Consolidated banking statistics are reported on an immediate borrower and an ultimate borrower basis. Figures reported on an immediate borrower basis correspond to contractual claims by the head office of a bank and all its branches and are assigned to the home country of the head office. Because banks have access to risk transfer or risk mitigation instruments and techniques, cross-country claims could actually differ from contractual claims. Figures reported on an ultimate borrowing basis account for the impact of risk transfers on contractual claims.

In principle, the difference between claims on an immediate borrower basis and ultimate borrower basis can be used to infer the risk transfer exposures. The analysis here refrains from performing such inference because the aggregate data are only an approximation to interbank exposures as they include, in addition to claims on banks, claims on nonbank financial institutions, nonfinancial institutions, and households. Under these circumstances, it was not considered appropriate to add another layer of approximation by inferring risk transfer exposures.10

Balance sheet–based network analysis was used to evaluate TCTF risk in banking systems with BIS consolidated claims data on an immediate borrower basis for 20 countries in the first and third quarters of 2009.11 The country sample includes emerging market countries: Brazil, Chile, and Mexico; and mature market countries: Austria, Belgium, Canada, Denmark, France, Germany, Greece, Ireland, Italy, Japan, the Netherlands, Portugal, Spain, Sweden, Switzerland, the United Kingdom, and the United States. Data on total capital in the banking system in the countries analyzed were obtained from different sources, including the European Central Bank statistics and different issues of banking system supplements published by Moody’s Investor Services.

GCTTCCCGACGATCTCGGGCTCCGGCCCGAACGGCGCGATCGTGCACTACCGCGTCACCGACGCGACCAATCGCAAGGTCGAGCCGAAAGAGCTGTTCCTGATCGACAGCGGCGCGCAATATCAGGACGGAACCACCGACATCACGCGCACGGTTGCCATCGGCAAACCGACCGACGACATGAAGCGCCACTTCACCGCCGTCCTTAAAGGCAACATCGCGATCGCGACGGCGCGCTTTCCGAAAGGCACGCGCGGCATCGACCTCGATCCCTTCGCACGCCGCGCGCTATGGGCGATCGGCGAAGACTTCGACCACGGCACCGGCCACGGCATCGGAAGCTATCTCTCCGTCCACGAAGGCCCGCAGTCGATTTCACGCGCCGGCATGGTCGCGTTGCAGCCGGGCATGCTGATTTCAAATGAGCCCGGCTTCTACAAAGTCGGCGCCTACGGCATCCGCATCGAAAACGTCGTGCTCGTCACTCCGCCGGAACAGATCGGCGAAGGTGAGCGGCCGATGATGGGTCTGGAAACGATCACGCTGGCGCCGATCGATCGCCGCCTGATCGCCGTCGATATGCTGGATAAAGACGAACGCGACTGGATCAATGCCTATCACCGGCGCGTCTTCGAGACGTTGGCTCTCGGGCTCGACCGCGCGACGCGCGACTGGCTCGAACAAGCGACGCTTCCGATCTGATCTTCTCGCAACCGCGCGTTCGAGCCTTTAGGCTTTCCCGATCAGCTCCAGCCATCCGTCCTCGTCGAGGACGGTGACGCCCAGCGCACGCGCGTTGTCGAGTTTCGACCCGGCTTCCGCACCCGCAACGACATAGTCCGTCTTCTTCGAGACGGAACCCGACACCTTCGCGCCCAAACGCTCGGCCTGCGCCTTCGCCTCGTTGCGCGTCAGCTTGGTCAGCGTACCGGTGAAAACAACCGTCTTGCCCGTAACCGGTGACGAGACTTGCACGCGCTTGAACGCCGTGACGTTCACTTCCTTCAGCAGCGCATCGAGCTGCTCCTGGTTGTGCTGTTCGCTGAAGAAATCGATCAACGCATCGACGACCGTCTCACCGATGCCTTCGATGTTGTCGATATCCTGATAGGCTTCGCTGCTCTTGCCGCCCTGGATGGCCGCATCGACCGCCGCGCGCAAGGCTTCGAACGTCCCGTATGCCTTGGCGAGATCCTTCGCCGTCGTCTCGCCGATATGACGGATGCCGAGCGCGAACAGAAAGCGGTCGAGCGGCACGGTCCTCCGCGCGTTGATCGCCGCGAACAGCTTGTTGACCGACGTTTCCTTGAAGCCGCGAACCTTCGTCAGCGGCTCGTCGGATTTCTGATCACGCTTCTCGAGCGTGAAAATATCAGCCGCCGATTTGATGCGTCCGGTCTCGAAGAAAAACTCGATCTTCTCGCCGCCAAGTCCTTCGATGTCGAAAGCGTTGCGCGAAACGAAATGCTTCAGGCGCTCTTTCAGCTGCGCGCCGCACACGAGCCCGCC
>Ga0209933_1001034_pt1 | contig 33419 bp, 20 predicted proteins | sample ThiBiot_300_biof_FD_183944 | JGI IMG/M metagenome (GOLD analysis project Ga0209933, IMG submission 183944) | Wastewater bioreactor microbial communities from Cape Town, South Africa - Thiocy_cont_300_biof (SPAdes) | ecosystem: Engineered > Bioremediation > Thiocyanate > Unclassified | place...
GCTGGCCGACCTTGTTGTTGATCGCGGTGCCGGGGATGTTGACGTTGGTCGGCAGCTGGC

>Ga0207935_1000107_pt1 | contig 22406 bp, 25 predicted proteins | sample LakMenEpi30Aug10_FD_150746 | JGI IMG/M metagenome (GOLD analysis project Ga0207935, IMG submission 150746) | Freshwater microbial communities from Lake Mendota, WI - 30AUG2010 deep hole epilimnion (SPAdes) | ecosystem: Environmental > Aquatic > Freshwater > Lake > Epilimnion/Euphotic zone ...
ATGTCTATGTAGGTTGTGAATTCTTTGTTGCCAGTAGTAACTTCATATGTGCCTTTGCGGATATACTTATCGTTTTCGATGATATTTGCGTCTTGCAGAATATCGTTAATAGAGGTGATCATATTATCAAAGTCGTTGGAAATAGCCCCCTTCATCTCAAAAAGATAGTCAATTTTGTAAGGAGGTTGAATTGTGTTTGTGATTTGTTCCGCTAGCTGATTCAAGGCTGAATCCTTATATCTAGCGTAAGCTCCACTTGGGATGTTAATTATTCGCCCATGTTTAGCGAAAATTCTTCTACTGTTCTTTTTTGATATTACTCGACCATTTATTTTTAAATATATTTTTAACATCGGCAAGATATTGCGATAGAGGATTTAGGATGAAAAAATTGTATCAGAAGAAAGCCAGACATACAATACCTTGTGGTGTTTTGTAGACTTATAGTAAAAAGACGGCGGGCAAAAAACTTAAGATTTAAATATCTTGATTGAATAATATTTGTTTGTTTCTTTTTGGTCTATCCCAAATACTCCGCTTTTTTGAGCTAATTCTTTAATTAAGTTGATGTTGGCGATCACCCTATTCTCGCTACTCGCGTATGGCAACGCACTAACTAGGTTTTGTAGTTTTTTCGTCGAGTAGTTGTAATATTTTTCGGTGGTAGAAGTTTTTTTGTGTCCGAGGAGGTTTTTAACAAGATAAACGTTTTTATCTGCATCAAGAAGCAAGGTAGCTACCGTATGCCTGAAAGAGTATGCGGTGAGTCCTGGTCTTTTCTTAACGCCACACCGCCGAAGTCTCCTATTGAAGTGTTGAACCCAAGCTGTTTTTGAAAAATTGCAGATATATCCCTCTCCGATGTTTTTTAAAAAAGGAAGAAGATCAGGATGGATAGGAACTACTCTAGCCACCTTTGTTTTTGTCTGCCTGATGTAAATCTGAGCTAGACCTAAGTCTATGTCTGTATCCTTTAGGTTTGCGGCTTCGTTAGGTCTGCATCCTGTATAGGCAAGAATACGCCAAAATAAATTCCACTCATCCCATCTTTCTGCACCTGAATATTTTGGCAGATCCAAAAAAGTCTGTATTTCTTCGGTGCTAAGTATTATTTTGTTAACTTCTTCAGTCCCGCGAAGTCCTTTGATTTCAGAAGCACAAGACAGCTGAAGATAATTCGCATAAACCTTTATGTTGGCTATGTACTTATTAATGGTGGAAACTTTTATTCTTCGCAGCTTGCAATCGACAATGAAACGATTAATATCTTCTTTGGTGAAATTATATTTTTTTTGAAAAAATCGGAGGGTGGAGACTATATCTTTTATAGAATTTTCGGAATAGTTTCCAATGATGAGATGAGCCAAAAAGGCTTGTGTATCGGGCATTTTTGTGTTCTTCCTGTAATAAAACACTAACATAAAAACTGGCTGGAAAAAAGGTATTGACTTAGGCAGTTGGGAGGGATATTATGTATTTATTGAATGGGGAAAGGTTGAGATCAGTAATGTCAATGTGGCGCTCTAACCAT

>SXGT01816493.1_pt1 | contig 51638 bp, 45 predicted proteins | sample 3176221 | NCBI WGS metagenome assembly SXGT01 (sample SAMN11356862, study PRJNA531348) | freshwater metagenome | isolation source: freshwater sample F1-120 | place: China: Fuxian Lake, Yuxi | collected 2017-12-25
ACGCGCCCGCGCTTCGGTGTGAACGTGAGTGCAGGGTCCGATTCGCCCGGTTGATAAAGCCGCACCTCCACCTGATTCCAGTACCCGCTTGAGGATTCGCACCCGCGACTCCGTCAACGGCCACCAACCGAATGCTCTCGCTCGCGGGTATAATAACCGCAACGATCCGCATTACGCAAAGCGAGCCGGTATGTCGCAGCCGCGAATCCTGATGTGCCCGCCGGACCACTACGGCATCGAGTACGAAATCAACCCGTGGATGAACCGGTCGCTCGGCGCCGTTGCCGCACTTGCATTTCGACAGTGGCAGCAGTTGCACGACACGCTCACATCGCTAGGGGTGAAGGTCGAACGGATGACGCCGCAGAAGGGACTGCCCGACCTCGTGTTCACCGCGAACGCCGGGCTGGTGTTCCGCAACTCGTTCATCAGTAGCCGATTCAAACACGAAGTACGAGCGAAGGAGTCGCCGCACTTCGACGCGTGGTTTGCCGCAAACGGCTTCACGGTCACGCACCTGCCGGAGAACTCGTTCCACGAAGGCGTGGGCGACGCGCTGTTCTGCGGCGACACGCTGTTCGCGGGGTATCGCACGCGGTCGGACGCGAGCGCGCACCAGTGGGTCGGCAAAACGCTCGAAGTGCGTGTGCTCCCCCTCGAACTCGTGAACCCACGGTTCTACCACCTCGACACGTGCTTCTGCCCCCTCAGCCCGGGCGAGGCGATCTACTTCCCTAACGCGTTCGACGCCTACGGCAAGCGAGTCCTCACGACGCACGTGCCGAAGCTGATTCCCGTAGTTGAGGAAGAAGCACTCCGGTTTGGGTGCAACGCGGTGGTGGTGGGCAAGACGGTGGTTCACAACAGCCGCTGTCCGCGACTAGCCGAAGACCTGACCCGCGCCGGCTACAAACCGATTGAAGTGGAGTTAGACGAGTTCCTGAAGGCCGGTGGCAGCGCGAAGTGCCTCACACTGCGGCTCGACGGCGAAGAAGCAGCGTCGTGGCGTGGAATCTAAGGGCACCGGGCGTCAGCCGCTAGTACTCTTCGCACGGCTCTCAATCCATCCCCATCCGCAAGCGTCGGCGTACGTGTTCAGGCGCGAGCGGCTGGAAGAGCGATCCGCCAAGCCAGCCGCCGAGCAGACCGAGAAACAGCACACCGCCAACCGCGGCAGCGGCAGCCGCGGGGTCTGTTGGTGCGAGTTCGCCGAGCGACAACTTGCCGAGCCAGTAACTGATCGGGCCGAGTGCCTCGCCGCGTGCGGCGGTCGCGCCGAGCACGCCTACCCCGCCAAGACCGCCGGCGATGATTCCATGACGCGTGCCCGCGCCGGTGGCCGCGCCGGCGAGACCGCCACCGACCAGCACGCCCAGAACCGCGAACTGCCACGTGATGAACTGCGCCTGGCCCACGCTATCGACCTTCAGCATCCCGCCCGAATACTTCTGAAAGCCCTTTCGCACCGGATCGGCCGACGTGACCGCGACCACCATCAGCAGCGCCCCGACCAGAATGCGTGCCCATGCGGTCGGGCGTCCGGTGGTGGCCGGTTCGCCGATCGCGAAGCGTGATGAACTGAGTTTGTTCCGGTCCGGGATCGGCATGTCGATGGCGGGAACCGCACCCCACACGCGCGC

Table 15.1 shows what banking systems may be at risk because of shocks affecting banks headquartered in other countries. For the purpose of the analysis, it is assumed that a banking system fails if losses from the shocks exceed the aggregate capital in the system because aggregated data do not allow identifying specific banks that may fail as a consequence of the shock. Imposing the above banking system failure condition is akin to assuming that claims and liabilities of failed banks are taken over by the surviving banks in the country. The results are complemented by Table 15.2, which shows capital losses in national banking systems because of shocks to other jurisdictions.

Table 15.1Global Banking System: Number of Potential Failures
Panel A: First Quarter, 2009
Type of Shock, and Orginating Banking System
CreditFundingCredit and Funding
Banking system failure inUKUnited StatesSpainDenmarkFranceGermanyNetharlandsSpainUKUnited States
AustriaYesYes
BelgiumYesYesYesYesYesYesYes
Brazil
CanadaYesYesYes